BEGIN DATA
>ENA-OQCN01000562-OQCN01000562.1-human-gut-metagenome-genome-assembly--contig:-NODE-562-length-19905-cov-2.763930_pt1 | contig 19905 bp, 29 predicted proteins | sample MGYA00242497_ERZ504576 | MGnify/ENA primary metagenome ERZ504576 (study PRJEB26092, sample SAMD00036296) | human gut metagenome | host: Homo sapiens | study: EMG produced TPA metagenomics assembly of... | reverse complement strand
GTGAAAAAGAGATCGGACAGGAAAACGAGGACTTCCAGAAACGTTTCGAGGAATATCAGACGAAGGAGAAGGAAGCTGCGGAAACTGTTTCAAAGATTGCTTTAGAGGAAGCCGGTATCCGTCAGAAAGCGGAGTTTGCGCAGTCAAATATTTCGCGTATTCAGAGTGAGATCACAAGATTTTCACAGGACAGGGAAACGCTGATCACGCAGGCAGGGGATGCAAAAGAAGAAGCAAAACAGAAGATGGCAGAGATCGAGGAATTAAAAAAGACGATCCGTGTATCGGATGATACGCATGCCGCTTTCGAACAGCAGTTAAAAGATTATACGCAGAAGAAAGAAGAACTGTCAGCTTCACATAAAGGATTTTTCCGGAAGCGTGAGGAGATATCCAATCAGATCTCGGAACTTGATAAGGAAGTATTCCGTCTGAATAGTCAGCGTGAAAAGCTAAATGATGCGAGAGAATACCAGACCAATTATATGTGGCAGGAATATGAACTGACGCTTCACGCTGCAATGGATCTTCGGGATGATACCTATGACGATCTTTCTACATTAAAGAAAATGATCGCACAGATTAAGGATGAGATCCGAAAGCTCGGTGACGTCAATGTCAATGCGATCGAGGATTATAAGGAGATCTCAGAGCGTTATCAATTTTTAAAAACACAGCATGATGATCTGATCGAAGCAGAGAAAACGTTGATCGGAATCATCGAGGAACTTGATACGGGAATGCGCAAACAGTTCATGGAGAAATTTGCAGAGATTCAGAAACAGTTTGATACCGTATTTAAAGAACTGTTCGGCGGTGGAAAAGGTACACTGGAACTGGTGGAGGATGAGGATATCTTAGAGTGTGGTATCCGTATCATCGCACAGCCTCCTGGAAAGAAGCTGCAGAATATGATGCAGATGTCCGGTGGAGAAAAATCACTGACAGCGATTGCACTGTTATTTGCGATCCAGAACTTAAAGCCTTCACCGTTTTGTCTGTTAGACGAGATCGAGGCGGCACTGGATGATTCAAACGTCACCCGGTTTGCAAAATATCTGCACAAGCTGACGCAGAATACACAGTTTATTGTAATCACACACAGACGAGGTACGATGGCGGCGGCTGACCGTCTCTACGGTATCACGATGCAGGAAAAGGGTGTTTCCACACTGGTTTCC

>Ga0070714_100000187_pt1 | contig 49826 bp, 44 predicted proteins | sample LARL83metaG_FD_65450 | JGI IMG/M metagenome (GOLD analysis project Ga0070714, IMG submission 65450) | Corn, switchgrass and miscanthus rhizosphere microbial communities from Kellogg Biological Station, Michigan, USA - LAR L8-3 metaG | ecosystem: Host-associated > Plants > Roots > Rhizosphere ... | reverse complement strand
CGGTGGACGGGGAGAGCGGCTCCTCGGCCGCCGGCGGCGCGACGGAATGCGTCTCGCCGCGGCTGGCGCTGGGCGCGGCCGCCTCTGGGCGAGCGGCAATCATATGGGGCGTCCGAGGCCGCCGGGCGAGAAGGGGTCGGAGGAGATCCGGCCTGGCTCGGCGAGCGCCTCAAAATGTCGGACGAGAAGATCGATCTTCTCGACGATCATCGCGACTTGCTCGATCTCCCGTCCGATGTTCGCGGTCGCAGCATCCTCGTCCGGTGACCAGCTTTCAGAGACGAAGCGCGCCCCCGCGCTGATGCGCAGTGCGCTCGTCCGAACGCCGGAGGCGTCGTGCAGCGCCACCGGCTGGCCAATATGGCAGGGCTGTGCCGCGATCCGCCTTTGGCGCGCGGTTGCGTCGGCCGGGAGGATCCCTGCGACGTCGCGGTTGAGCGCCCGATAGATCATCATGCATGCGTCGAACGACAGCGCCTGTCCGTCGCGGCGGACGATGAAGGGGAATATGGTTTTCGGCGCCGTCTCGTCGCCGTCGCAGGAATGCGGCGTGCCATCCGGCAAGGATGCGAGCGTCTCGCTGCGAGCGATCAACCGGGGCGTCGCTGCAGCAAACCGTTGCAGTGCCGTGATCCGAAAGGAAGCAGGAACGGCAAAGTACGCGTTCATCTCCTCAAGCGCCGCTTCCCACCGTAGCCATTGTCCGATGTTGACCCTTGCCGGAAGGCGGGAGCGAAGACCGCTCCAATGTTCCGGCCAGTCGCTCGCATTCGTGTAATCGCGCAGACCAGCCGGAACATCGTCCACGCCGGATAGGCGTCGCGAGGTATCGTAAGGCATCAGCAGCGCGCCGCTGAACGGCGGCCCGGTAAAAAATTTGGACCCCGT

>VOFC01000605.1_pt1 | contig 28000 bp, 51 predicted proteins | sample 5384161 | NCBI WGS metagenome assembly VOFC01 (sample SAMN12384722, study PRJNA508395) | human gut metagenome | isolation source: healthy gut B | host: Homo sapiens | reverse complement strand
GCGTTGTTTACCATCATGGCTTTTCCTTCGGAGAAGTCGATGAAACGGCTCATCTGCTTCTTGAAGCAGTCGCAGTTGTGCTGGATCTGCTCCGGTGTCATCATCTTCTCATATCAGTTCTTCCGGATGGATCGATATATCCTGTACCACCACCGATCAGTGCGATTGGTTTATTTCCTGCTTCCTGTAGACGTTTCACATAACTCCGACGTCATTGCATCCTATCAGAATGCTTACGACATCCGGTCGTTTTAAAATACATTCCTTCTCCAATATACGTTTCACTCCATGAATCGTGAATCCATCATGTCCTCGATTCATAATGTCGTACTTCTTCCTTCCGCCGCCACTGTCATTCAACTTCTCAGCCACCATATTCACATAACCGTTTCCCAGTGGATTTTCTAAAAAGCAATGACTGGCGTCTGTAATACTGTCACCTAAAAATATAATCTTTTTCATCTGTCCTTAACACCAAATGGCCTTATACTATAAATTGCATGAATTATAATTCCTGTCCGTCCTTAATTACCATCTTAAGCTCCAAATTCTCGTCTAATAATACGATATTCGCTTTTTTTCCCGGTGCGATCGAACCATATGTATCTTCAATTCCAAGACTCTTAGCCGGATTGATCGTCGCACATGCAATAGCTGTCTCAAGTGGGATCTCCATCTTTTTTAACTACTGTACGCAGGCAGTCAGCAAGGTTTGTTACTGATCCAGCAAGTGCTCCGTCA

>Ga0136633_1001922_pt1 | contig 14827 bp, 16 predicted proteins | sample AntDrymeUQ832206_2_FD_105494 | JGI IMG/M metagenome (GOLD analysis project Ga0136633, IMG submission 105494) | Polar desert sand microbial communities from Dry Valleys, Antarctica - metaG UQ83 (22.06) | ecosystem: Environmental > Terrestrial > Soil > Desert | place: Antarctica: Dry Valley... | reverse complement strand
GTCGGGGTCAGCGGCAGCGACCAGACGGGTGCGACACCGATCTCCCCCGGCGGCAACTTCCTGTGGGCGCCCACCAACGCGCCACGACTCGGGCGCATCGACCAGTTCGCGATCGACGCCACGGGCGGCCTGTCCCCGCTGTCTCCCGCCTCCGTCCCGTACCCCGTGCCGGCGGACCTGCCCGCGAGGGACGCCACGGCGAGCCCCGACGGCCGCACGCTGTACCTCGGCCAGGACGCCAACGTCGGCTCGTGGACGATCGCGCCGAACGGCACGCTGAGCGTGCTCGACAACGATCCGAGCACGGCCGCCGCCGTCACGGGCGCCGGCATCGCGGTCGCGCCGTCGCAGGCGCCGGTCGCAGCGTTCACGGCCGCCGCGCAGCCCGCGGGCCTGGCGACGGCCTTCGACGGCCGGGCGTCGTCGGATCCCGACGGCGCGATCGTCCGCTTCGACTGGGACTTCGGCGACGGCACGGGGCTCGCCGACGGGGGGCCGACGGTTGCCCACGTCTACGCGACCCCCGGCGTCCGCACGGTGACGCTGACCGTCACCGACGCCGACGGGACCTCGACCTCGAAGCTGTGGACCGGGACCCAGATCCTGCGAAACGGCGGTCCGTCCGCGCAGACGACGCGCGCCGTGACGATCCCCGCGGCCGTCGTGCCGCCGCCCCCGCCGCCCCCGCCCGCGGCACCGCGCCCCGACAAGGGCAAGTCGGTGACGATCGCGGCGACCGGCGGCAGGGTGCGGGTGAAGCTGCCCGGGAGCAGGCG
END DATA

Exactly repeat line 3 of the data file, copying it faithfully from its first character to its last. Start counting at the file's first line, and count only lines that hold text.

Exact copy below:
>Ga0070714_100000187_pt1 | contig 49826 bp, 44 predicted proteins | sample LARL83metaG_FD_65450 | JGI IMG/M metagenome (GOLD analysis project Ga0070714, IMG submission 65450) | Corn, switchgrass and miscanthus rhizosphere microbial communities from Kellogg Biological Station, Michigan, USA - LAR L8-3 metaG | ecosystem: Host-associated > Plants > Roots > Rhizosphere ... | reverse complement strand